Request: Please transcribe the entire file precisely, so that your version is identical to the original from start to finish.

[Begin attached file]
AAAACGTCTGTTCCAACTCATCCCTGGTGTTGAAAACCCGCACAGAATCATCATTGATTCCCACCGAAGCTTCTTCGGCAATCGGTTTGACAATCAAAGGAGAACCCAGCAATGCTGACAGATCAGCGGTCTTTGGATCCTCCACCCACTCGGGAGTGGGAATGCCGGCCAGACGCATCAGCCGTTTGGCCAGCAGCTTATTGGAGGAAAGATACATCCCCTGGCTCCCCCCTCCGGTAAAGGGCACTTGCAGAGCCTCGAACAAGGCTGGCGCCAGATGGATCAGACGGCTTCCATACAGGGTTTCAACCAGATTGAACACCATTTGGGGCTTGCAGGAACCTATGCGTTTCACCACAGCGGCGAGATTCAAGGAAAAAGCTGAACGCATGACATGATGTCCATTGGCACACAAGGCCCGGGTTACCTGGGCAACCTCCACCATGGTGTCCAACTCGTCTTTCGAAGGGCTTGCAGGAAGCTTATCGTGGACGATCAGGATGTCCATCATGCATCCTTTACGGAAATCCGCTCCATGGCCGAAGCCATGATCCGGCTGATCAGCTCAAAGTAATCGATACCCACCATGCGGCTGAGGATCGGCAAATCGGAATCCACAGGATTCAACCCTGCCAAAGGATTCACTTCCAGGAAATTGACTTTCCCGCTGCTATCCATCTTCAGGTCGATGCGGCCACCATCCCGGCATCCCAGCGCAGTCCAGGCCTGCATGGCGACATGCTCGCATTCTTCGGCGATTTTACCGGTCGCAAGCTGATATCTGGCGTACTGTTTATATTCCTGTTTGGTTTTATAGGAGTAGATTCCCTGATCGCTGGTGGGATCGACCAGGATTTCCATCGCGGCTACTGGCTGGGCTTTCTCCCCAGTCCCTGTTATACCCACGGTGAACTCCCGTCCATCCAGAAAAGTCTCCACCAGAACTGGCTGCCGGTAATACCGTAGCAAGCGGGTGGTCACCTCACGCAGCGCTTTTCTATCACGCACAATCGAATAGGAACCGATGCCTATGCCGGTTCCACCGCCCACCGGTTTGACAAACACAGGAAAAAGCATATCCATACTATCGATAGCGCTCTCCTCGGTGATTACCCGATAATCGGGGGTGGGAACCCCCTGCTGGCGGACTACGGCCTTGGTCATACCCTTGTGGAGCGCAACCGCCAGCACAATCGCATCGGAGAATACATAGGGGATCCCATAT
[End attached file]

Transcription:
AAAACGTCTGTTCCAACTCATCCCTGGTGTTGAAAACCCGCACAGAATCATCATTGATTCCCACCGAAGCTTCTTCGGCAATCGGTTTGACAATCAAAGGAGAACCCAGCAATGCTGACAGATCAGCGGTCTTTGGATCCTCCACCCACTCGGGAGTGGGAATGCCGGCCAGACGCATCAGCCGTTTGGCCAGCAGCTTATTGGAGGAAAGATACATCCCCTGGCTCCCCCCTCCGGTAAAGGGCACTTGCAGAGCCTCGAACAAGGCTGGCGCCAGATGGATCAGACGGCTTCCATACAGGGTTTCAACCAGATTGAACACCATTTGGGGCTTGCAGGAACCTATGCGTTTCACCACAGCGGCGAGATTCAAGGAAAAAGCTGAACGCATGACATGATGTCCATTGGCACACAAGGCCCGGGTTACCTGGGCAACCTCCACCATGGTGTCCAACTCGTCTTTCGAAGGGCTTGCAGGAAGCTTATCGTGGACGATCAGGATGTCCATCATGCATCCTTTACGGAAATCCGCTCCATGGCCGAAGCCATGATCCGGCTGATCAGCTCAAAGTAATCGATACCCACCATGCGGCTGAGGATCGGCAAATCGGAATCCACAGGATTCAACCCTGCCAAAGGATTCACTTCCAGGAAATTGACTTTCCCGCTGCTATCCATCTTCAGGTCGATGCGGCCACCATCCCGGCATCCCAGCGCAGTCCAGGCCTGCATGGCGACATGCTCGCATTCTTCGGCGATTTTACCGGTCGCAAGCTGATATCTGGCGTACTGTTTATATTCCTGTTTGGTTTTATAGGAGTAGATTCCCTGATCGCTGGTGGGATCGACCAGGATTTCCATCGCGGCTACTGGCTGGGCTTTCTCCCCAGTCCCTGTTATACCCACGGTGAACTCCCGTCCATCCAGAAAAGTCTCCACCAGAACTGGCTGCCGGTAATACCGTAGCAAGCGGGTGGTCACCTCACGCAGCGCTTTTCTATCACGCACAATCGAATAGGAACCGATGCCTATGCCGGTTCCACCGCCCACCGGTTTGACAAACACAGGAAAAAGCATATCCATACTATCGATAGCGCTCTCCTCGGTGATTACCCGATAATCGGGGGTGGGAACCCCCTGCTGGCGGACTACGGCCTTGGTCATACCCTTGTGGAGCGCAACCGCCAGCACAATCGCATCGGAGAATACATAGGGGATCCCATAT